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Aphidinae : Macrosiphini : Macrosiphum creelii


Macrosiphum creelii

Western vetch aphid, Alfalfa aphid

On this page: Identification & Distribution Other aphids on the same host

Identification & Distribution

Adult apterae of Macrosiphum creelii (see first picture below) have the body pale green (or pink or yellow), with a darker median line. The cauda and tibiae are pale to slightly dusky, and the siphunculi are dusky on the distal half. The antennae are dusky on segments I, II and the base of III, with the remainder blackish throughout. The hairs on antennal segment III are more than 0.5 times the basal diameter of that segment. The base of antennal segment VI is 1.4-2.0 times the apical rostral segment (RIV+V) (cf. Macrosiphum euphorbiae, which has the base of segment VI only 0.8-1.3 times RIV+V). The rostrum barely reaches the second pair of coxae. The siphunculi have a subapical zone of polygonal reticulation with at least 4-5 rows of closed cells. The cauda is tapering, without a noticeable neck, and bears 4-5 hairs on each side and a single dorsal preapical one. The body length of the adult Macrosiphum creelii aptera is 2.3-4.0 mm.

Note: This species (like many others) is morphologically very similar to a highly polyphagous aphid, Macrosiphum euphorbiae, which is is the only other Macrosiphum likely to occur on vetches. Adults of the two species can be discriminated using the character specified above. The second picture below shows an immature IV instar aptera, most likely Macrosiphum euphorbiae, but initially misidentified as Macrosiphum creelii on Bugguide. It was found in north-eastern, rather than western America, and has wax dusting very typical of Macrosiphum euphorbiae immatures.

First image above copyright Andrew Jensen, second image copyright Charlie Eisemann; both under a creative commons licence.

The alate vivipara of Macrosiphum creelii (not pictured) is similar to the apterous vivipara except that the head and thorax are pale brownish. There are 15-21 secondary rhinaria on antennal segment III.

Macrosiphum creelii is monoecious on a wide range of Fabaceae, especially vetches (Vicia spp.) and vetchlings (Lathyrus spp.). It was first described by Davis (1914), who reported this species was already a more-or-less troublesome pest on alfalfa (Medicago) in Utah and Nevada. He envisaged it could become as great a pest in the west as Macrosiphum destructor (=Acyrthosiphon pisum), and some years later Halfhill (1982) reported it had become increasingly abundant since the 1960s. Nowadays, however, the newly-invasive blue alfalfa aphid (Acyrthosiphon kondoi) seems to be considered a much more important pest. Palmer (1952) recorded Macrosiphum creelii as being rare in Colorado. More recently Jensen notes that just at the edge of high-tide water line on the public beaches of Oregon there often grows a large Vicia, and on that there is almost always the largest and most dramatic specimens of Macrosiphum creelii. In his local southern Oregon Ponderosa pine forests, it is uncommon, but widespread, on native Vicia and Lathyrus growing in the shade of conifers. Macrosiphum creelii is holocyclic, and is found in western North America.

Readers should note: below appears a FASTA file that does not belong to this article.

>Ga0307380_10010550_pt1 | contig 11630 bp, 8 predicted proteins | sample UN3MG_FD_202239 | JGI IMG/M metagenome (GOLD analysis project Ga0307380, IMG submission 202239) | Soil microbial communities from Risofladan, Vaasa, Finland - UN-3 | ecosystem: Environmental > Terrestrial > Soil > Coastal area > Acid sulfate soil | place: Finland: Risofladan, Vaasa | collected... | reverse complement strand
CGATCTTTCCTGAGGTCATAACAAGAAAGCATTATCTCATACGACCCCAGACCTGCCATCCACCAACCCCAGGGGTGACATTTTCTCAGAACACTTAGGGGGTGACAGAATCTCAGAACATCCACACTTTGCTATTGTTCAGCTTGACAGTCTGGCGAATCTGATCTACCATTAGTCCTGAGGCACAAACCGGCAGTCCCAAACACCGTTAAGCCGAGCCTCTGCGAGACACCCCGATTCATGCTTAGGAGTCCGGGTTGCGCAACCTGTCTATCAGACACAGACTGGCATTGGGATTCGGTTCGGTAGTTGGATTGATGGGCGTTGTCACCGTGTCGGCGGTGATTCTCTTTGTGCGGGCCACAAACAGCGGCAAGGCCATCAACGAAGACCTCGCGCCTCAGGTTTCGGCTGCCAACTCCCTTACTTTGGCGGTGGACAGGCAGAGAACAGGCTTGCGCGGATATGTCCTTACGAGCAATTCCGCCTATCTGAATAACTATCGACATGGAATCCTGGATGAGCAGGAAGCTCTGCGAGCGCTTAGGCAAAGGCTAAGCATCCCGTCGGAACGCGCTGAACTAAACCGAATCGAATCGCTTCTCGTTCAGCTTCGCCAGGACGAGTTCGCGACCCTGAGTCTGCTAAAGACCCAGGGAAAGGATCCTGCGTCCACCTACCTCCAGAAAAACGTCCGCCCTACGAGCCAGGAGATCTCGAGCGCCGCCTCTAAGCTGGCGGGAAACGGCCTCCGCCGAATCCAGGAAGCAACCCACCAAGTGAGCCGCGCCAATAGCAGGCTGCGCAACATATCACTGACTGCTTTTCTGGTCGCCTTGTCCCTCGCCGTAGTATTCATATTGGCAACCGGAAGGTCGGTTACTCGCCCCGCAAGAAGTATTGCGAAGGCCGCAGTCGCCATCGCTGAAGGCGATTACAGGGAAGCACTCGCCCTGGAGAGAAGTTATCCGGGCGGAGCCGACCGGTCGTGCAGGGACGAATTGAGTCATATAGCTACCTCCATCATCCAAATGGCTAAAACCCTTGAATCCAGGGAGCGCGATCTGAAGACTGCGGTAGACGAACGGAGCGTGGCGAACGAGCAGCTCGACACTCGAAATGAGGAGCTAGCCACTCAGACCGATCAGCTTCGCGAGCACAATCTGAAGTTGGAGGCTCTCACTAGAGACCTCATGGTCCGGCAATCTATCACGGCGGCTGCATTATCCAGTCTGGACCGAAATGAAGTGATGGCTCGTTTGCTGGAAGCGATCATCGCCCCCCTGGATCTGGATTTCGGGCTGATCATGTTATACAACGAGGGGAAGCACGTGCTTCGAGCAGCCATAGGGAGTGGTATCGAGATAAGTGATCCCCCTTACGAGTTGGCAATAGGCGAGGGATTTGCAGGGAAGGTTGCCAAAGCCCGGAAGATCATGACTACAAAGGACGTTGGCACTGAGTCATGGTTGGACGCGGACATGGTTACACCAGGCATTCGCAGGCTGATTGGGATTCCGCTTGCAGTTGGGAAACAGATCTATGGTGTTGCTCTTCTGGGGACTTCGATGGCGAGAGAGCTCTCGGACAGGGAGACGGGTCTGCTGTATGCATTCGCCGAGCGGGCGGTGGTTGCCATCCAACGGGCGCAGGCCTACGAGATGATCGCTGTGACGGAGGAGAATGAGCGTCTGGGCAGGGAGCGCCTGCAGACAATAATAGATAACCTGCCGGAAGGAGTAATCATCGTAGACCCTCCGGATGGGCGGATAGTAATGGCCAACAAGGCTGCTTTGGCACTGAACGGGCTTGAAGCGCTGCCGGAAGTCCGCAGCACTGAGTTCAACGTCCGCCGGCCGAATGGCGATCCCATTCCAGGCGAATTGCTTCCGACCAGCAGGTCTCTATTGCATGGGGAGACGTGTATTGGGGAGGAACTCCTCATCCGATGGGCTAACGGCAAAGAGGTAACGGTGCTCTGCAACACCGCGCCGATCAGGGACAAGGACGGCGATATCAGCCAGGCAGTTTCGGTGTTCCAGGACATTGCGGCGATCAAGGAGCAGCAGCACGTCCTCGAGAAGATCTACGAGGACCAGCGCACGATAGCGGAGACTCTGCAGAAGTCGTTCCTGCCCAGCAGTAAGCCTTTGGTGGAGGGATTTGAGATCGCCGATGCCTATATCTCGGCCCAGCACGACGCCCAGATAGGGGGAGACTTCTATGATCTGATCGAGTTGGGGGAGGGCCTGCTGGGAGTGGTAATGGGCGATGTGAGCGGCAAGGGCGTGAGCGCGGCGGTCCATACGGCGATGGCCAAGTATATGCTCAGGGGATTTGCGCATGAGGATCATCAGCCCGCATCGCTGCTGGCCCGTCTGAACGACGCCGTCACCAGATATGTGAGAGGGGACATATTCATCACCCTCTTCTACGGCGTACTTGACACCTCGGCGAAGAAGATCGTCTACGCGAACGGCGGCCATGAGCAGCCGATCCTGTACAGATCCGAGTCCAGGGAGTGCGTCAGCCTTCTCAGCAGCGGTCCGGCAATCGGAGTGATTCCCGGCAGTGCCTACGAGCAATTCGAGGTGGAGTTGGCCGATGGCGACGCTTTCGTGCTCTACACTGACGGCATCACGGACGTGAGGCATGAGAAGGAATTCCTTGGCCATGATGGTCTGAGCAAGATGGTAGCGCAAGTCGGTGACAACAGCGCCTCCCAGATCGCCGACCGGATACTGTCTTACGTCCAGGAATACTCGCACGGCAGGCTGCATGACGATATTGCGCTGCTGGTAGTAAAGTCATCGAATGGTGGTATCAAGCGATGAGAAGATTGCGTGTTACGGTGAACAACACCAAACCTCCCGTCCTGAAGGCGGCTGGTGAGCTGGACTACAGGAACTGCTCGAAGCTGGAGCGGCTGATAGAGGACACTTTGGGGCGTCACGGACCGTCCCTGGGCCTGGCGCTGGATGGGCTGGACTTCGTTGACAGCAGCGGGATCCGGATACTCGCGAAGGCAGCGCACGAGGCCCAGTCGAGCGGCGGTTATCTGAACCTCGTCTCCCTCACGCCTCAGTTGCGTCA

Other aphids on the same host

Macrosiphum creelii has been recorded on 1 Medicago species (Medicago sativa).

Macrosiphum creelii has been recorded on 3 Vicia species (Vicia americana, Vicia faba, Vicia gigantea).

Macrosiphum creelii has been recorded on 1 Pisum species (Pisum sativum).

Macrosiphum creelii has been recorded 4 Lathyrus species (Pisum sativum).

Macrosiphum creelii has also been recorded on one Phaseolus species (Phaseolus vulgaris).


We are grateful to Andrew Jensen and Charlie Eisemann for making their images of Macrosiphum creelii available for use under a creative commons licence.

We have used the species accounts given by Davis (1914) and Palmer (1952), together with information from Roger Blackman & Victor Eastop in Aphids on Worlds Plants. We fully acknowledge these authors and those listed in the reference sections as the source for the (summarized) taxonomic information we have presented. Any errors in information are ours alone, and we would be very grateful for any corrections. For assistance on the terms used for aphid morphology we suggest the figure provided by Blackman & Eastop (2006).

Useful weblinks


  • Davis, J.J. (1914). New or little known species of Aphididae. Canadian Entomologist 46, 41-51. Full text

  • Halfhill, J.E. (1982). Host plant and temperature as related to survival and reproduction of an alfalfa aphid, Macrosiphum creelii. Environmental Entomology 11(5), 1100-1103. Abstract

  • Palmer, M.A. (1952). Aphids of the Rocky Mountain Region: including primarily Colorado and Utah, but also bordering area composed of southern Wyoming, southeastern Idaho and northern New Mexico. Full text